Without pretending that the Church is an ecclesiological Mises Institute or Reason Foundation, I can at least point out that lefty intellectuals to this day clutch their pearls at these denunciations of socialism – again, most intellectuals’ attacks on the Church have been because of its resistance to socialism, not because it didn’t go far enough:

    From Leo XIII – “To remedy these wrongs (the unjust distribution of wealth and the poverty of the workers), the Socialists encourage the poor man’s envy of the rich and strive to do away with private property, contending that individual possessions should become the common property of all…; but their contentions are so clearly powerless to end the controversy that, were they carried into effect, the working man himself would be among the first to suffer. They are moreover emphatically unjust, for they would rob the lawful possessor, distort the functions of the State, and create utter confusion in the community”

    1. Bl. John Paul II – [as well as commending the above words] – “Pope Leo foresaw the negative consequences ? political, social and economic ? of the social order proposed by “socialism”, which at that time was still only a social philosophy and not yet a fully structured movement. It may seem surprising that “socialism” appeared at the beginning of the Pope’s critique of solutions to the “question of the working class” at a time when “socialism” was not yet in the form of a strong and powerful State, with all the resources which that implies, as was later to happen. However, he correctly judged the danger posed to the masses by the attractive presentation of this simple and radical solution to the “question of the working class” of the time ? all the more so when one considers the terrible situation of injustice in which the working classes of the recently industrialized nations found themselves.”

      http://www.vatican.va/holy_fat…..us_en.html

      1. The only reason the Catholic Church gave a runny shit about communism, and particularly soviet style communism, is because it was inherently secular, and being one of the largest holders of wealth on the planet, they stood to lose a lot materially as well.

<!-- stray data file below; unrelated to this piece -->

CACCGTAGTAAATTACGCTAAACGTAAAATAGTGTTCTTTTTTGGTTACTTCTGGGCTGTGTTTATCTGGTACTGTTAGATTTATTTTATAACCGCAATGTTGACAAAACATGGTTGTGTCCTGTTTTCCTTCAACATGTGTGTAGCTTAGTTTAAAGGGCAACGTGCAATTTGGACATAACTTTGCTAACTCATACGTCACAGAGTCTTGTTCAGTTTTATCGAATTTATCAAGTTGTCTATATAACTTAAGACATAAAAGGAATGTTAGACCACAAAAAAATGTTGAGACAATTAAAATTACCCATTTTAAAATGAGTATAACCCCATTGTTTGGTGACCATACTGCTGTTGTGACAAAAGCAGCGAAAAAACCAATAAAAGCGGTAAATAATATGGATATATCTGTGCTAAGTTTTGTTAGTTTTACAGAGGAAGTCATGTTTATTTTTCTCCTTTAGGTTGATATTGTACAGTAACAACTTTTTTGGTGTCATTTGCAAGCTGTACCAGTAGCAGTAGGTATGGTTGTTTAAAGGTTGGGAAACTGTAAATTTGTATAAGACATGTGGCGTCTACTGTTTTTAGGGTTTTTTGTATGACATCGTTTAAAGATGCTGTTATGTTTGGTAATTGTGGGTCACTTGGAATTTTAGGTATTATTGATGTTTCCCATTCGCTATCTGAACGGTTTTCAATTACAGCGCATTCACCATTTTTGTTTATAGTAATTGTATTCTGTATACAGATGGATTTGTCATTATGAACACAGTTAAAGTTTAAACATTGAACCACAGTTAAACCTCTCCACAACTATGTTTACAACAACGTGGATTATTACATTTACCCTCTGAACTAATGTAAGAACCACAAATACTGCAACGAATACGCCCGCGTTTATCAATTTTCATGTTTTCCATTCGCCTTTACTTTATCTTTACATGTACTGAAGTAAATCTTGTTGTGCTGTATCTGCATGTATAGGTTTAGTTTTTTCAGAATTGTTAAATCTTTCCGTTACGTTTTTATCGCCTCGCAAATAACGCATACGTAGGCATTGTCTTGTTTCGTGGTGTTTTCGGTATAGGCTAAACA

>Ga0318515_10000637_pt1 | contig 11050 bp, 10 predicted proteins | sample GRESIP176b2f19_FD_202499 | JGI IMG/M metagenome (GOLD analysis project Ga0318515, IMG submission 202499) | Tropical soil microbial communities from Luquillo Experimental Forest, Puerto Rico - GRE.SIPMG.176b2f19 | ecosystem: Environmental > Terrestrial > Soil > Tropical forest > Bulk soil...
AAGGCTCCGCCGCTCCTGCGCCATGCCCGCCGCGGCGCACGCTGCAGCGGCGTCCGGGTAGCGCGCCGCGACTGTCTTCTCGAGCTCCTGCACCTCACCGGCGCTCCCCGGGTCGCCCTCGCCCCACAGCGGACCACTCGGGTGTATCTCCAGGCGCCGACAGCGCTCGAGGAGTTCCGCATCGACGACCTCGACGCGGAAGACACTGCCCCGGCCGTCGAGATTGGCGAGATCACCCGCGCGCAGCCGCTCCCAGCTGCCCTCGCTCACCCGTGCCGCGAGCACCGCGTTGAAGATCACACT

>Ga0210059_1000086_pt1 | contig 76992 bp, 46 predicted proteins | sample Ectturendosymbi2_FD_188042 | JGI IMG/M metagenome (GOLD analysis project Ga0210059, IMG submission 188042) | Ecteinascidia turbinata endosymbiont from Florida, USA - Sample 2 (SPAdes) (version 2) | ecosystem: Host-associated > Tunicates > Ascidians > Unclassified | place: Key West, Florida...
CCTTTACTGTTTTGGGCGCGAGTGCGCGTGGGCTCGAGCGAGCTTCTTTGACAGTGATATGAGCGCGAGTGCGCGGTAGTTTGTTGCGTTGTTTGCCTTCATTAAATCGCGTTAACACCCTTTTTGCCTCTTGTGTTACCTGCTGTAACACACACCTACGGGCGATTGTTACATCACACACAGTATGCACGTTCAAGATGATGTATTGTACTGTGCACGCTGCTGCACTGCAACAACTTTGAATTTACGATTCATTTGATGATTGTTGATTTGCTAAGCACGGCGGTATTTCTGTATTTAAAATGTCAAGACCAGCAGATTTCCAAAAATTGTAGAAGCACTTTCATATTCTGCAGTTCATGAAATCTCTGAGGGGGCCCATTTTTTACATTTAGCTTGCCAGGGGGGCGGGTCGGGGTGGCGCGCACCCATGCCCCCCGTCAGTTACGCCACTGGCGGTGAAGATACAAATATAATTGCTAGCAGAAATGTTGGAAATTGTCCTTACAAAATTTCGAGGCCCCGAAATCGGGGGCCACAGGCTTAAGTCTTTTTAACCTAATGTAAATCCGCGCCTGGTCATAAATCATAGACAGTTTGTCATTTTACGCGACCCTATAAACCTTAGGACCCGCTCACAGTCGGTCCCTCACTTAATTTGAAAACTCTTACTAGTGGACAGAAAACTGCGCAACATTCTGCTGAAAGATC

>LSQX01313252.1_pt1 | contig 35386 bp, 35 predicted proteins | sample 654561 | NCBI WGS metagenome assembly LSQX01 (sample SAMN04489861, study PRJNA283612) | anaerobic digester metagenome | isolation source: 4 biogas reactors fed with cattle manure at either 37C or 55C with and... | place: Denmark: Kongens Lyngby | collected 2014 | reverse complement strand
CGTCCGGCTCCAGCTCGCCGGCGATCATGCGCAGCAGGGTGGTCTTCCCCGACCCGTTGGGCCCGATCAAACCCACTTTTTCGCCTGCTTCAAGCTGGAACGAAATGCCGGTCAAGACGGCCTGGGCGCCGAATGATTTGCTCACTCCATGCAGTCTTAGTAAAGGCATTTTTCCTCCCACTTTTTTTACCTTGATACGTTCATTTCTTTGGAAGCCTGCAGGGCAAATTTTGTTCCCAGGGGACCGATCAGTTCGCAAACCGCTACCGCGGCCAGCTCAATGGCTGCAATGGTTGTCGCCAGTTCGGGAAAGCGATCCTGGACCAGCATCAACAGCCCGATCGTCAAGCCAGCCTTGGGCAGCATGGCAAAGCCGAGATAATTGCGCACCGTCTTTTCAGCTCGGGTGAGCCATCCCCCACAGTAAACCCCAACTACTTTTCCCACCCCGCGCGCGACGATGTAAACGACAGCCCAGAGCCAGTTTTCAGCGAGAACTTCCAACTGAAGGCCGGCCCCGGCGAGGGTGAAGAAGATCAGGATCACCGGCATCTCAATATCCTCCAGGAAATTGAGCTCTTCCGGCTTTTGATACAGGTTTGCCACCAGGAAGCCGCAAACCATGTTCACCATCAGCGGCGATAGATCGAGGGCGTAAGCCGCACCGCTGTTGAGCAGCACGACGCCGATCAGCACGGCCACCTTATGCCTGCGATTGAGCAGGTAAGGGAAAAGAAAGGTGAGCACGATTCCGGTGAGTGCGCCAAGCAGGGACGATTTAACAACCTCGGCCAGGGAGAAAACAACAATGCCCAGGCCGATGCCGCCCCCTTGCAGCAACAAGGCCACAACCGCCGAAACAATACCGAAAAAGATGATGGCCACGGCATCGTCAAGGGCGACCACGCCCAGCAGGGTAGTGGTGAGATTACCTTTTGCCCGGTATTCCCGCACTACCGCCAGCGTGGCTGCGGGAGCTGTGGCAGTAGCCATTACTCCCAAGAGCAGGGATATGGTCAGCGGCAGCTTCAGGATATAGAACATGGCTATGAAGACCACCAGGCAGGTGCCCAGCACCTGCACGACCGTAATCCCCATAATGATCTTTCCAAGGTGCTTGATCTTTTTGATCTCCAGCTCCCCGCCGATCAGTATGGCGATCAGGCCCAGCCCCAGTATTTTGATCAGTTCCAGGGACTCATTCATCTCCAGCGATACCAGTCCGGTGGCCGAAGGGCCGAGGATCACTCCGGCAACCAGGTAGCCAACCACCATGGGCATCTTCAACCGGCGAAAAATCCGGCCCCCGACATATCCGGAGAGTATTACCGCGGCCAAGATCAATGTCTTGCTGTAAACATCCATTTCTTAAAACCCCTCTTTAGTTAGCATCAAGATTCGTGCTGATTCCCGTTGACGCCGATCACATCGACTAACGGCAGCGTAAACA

17. This Thanksgiving, give thanks for….Mormon Women Bare, where Mormon women pose nude or semi-nude to protest church policies on modesty.

  18. In a speech this week he went on yet another anti-capitalistic rant, claiming that the Pope “opinion” that “economic growth, encouraged by the free market, will inevitably succeed in bringing about greater justice and inclusiveness” has “never been confirmed by the facts.”

    I can understand why the Church has an ingrained hatred for the market. All of these two thousand years, following in the teachings of Jesus, they have been tending to the poor. However, that is far as it ever went. Giving them food and shelter, and the few smarter ones, a role in the organization, but not much else. Capitalism comes along, creates the very concept of a middle class of well off people in mass with wealth that rivaled nobility, creates a working class that is far well off than the serfdom they ascended from, and there is the church only doing what it has always done which amounts to virtually nothing, especially in comparison to capitalism. All they have is a solvent for poverty, whereas capitalism had the cure. All of these two millennia they have been doing it wrong, feeding into the cycle of poverty instead of ending it, and that’s got to hurt.

    1. The Pope dismissing something because it has never been confirmed by the facts… I wonder how he deals with spirituality if this is his litmus test.

    2. Good point Killaz. Well put.

    3. “Capitalism comes along”.

      It’s amazing how that “just happened”.

      1. Canon law, thankfully, was not enforceable in most of Europe on secular institutions. Much of the conflict between the nobility and the Church was over attempts at its expansion. Or else, such matters essential to capitalism such as interest rates (in the Muslim world get around this with fees for service) would not have been advanced to create the market efficiencies the pre-modern world lacked even as it was technologically improving. To give the Church credit for such things as the chartering of cities and guilds as that linked article does is specious at best as those were also the functions of the nobility (notice the names of states on the East Coast?).

        Cont.

        1. The Cistercians, who eschewed the aristocratic and sedentary ways of the Benedictines and, consequently, broke farther away from feudalism, became famous as entrepreneurs.

          According to the Wikipedia:

          http://en.wikipedia.org/wiki/Cistercians

          The monastery church of Cluny Abbey, the largest in Europe, had become wealthy from rents, tithes, feudal rights and pilgrims who passed through Cluniac houses on the Way of St. James.[5] The massive endowments, powers and responsibilities of the Cluniac abbots had drawn them into the affairs of the secular world, and their monks had abandoned manual labour to serfs to serve as scholars and exclusively “choir monks”.[5]

          So that claim in your link is directly contradicted.

          They mastered rational cost accounting,

          Yes, after the Arabs invented it.

          plowed all profits back into new ventures, and moved capital around from one venue to another, cutting losses where necessary, and pursuing new opportunities when feasible.

          While serving in the Church that denied others this very right. Quite inventive.

          1. Your jadedness is…unattractive.

            From the article you linked: